On appeal from the Superior Court of New Jersey, Law Division, Middlesex County.
Approved for Publication May 13, 1997. As Corrected June 4, 1997.
Before Judges Pressler, Humphreys and Wecker. The opinion of the court was delivered by Humphreys, J.A.D.
The opinion of the court was delivered by: Humphreys
The opinion of the court was delivered by
Aileen Morris, a mother of nine children, was shot to death by a robber in 1989 while working as a clerk at a Krauszer's convenience store. The store was owned by defendant Convenience Management Services, Inc. ("CMSI") and operated by Dairy Stores. The jury returned a verdict against CMSI.
CMSI appeals, contending: (1) it had no duty under the facts to protect the decedent against the criminal acts of others; (2) it was immune from liability under the workers' compensation act; (3) the damage award was excessive; (4) the jury charge was inaccurate; (5) a jury interrogatory was improper; (6) certain evidence should not have been admitted; and (7) newly discovered evidence requires a limited remand for consideration of a R. 4:50-1 motion.
We have thoroughly reviewed the record and considered the arguments presented. We conclude that under the facts in this case CMSI had a duty to protect the decedent against the criminal acts of others. Whether that duty was breached was properly presented to the jury. The judgment is affirmed.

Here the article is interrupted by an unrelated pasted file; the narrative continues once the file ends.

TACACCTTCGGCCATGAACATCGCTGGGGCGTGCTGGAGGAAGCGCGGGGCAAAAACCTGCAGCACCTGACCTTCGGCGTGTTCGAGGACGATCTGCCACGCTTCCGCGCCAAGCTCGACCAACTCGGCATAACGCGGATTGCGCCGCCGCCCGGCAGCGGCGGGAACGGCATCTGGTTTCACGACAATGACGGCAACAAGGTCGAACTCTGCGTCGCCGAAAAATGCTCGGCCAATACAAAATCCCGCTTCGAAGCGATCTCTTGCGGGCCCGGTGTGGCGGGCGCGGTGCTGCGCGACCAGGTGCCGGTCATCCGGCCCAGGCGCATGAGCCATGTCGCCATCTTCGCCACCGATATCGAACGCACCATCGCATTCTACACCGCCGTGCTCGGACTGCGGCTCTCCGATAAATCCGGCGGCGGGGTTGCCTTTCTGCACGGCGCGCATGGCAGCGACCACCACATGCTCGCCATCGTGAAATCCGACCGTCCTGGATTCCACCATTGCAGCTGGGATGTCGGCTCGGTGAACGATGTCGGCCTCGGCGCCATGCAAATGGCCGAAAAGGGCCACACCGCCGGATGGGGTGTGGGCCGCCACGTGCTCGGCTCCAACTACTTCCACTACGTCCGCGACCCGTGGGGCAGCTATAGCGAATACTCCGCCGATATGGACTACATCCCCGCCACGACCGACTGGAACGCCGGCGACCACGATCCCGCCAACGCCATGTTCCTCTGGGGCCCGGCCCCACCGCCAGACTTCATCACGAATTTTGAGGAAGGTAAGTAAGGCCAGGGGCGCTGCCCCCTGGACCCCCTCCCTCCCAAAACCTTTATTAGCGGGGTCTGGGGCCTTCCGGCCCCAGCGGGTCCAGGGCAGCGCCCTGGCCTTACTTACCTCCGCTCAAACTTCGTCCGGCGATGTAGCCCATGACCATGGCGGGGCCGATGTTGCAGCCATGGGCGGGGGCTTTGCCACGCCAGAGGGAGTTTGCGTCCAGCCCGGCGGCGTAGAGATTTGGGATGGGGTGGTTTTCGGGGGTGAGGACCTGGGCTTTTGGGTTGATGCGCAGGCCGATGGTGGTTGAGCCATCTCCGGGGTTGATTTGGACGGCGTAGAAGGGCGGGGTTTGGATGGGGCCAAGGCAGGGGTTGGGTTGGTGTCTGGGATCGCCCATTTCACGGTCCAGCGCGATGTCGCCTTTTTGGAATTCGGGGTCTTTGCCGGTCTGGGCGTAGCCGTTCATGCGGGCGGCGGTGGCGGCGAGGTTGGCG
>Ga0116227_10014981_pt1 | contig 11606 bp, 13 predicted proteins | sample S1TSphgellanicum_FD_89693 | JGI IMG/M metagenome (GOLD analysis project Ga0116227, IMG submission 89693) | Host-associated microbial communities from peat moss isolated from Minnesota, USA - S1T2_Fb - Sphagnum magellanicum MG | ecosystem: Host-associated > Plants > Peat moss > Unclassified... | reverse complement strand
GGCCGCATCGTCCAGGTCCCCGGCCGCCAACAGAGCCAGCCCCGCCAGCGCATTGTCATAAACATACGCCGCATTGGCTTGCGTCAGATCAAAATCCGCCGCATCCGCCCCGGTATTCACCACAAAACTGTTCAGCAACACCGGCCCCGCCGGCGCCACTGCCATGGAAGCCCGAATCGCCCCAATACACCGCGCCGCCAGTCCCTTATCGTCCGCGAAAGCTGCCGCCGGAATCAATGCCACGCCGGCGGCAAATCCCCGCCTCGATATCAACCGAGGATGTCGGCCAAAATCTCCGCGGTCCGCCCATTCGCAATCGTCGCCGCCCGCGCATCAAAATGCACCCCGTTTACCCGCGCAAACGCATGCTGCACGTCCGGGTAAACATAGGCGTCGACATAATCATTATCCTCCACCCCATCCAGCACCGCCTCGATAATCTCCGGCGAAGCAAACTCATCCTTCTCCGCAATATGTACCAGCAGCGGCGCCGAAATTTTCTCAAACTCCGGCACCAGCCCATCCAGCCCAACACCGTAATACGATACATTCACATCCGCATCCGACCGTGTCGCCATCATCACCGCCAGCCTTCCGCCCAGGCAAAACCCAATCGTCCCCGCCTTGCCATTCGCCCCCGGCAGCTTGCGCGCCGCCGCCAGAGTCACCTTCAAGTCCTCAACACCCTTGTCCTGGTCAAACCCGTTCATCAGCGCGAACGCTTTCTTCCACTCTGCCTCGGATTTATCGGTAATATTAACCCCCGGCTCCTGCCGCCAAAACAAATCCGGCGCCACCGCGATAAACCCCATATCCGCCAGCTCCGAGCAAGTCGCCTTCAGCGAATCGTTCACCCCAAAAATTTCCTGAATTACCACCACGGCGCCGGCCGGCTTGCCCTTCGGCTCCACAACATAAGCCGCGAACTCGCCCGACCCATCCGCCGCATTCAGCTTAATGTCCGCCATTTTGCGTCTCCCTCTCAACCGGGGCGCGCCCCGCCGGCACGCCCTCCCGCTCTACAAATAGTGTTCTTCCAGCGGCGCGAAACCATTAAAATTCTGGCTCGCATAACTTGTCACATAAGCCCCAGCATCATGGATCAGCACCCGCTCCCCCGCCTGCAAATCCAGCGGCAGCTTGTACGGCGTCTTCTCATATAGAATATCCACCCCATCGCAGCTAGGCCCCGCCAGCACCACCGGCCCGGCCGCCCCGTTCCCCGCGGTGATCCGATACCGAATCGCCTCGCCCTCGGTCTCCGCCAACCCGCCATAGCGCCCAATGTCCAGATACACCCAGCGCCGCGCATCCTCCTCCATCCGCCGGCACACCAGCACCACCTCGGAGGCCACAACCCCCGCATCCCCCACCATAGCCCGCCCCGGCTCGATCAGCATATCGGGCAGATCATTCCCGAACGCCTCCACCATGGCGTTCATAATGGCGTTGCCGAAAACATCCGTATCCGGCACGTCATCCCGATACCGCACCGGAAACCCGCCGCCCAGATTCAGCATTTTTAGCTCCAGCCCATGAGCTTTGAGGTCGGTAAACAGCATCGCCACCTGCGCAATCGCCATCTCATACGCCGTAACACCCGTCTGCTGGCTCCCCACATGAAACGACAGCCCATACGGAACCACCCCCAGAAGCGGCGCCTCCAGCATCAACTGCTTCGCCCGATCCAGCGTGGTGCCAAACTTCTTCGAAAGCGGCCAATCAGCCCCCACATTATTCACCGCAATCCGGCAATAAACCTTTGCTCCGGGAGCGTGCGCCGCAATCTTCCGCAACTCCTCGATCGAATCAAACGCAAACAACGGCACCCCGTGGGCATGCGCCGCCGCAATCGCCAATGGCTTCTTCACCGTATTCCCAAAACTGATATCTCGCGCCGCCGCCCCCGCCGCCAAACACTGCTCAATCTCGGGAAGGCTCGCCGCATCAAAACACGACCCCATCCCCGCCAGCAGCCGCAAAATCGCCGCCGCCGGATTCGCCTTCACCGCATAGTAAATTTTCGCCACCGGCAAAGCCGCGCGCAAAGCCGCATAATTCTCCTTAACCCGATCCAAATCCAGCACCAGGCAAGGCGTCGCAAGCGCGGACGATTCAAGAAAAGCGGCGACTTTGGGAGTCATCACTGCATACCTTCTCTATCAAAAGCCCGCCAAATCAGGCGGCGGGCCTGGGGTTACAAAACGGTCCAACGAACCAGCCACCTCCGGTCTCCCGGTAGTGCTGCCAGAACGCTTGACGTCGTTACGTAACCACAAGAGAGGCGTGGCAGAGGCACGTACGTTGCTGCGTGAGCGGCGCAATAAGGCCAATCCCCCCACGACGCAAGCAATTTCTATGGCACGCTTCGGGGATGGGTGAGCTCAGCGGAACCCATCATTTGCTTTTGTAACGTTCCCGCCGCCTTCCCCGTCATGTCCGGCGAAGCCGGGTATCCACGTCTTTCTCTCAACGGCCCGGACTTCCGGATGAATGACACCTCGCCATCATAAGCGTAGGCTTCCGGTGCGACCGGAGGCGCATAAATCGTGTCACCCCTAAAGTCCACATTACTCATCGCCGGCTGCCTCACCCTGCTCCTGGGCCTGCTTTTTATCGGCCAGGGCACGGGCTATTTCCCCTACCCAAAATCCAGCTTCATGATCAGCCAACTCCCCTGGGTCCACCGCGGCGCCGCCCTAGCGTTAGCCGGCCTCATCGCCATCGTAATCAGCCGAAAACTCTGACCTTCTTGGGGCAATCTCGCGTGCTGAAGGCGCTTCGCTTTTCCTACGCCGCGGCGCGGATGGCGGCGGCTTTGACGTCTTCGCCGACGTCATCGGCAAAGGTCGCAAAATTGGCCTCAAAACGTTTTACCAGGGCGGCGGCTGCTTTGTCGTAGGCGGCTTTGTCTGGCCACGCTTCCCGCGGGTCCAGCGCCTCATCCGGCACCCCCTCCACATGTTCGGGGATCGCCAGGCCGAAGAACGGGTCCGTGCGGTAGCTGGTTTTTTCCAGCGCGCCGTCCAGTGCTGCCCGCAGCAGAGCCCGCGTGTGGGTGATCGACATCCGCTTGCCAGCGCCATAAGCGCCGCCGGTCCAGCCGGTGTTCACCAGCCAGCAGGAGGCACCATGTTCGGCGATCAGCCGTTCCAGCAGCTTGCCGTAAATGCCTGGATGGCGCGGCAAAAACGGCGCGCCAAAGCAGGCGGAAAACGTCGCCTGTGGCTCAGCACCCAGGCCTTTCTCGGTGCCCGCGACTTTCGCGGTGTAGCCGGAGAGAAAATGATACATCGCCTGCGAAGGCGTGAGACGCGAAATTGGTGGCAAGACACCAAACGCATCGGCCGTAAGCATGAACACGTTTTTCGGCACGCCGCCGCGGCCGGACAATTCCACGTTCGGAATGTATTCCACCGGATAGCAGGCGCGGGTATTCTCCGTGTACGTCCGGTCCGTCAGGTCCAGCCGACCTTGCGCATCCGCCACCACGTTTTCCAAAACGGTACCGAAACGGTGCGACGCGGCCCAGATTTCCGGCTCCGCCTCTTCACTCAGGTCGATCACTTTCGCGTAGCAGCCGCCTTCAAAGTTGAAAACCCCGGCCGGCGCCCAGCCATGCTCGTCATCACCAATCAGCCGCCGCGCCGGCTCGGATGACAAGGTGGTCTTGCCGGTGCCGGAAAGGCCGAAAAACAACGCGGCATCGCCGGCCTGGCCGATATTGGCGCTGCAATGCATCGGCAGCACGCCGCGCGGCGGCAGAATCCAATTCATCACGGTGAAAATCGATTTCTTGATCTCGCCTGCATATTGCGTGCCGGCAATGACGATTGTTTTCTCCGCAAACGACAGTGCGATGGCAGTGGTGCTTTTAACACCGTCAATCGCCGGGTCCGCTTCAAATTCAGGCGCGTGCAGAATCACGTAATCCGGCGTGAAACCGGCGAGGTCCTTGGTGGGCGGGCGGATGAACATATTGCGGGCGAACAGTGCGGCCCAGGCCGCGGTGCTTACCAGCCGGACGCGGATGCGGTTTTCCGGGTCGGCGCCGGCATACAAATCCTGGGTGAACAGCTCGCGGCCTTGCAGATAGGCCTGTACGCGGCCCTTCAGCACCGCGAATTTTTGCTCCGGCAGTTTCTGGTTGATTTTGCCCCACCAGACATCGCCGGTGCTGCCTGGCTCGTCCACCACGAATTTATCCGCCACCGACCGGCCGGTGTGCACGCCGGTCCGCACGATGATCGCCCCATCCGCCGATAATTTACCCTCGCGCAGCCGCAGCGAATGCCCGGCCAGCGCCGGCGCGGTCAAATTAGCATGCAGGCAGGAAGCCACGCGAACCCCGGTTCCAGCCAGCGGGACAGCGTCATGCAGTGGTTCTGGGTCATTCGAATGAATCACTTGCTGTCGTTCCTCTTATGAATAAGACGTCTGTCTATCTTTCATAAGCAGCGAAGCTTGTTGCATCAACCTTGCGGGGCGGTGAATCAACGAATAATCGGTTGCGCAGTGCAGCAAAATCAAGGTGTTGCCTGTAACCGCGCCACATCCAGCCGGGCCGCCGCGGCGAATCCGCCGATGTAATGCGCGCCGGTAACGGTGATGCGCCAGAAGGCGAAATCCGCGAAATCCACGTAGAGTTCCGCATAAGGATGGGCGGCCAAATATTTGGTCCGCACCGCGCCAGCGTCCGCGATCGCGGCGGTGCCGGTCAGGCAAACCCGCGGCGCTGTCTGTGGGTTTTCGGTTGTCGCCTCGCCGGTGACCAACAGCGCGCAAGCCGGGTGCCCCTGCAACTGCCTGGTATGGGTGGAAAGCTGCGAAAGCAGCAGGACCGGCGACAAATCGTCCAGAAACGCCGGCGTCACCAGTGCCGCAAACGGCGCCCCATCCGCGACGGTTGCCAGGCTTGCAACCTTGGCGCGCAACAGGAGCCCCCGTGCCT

The murder occurred in the late morning. The store was located on Alston Road in Kendall Park, about one-tenth of a mile from Route 27. Across the street from the store was a strip mall. Behind the store was a hilly tract of undeveloped land with numerous paths used by motorcyclists and bicyclists. On the morning of the murder, the store had a steady flow of customers. CMSI contends that it owed no duty to Morris because the armed robbery and shooting were not foreseeable. The robbery occurred in the daylight hours. CMSI contends that no evidence was presented that the area was a high crime area or that the store had previously been robbed.
The existence of a legal duty is "generally considered" a question of law for the court to decide. Carvalho v. Toll Bros. and Developers, 143 N.J. 565, 572, 675 A.2d 209 (1996). In a recent case, the New Jersey Supreme Court said:
Ultimately, the determination of the existence of a duty is a question of fairness and public policy. Foreseeability of injury to another is important, but not dispositive. Fairness, not foreseeability alone, is the test. Relevant to the determination of the fairness of the imposition of a duty on a landowner is the nature of the risk, the relationship of the parties, the opportunity to exercise care, and the effect on the public of the imposition of the duty.
Consistent with that analysis, we have found a landlord liable to a tenant for damages resulting from a burglary when the landlord failed to replace a broken dead-bolt lock on the tenant's apartment. . . .
We likewise have imposed liability on a landlord who provides inadequate security for common areas of rental premises for the failure to prevent a criminal assault on a tenant. . . .
Similarly, we have held that the owner of a supermarket may be liable to a customer who is mugged at night in the market's parking lot. . . .
Uniting [these decisions] is the premise that landlords and business owners should be liable for foreseeable injuries that occur on their premises. The underlying rationale is that they are in the best position to control the risk of harm. Ownership or control ...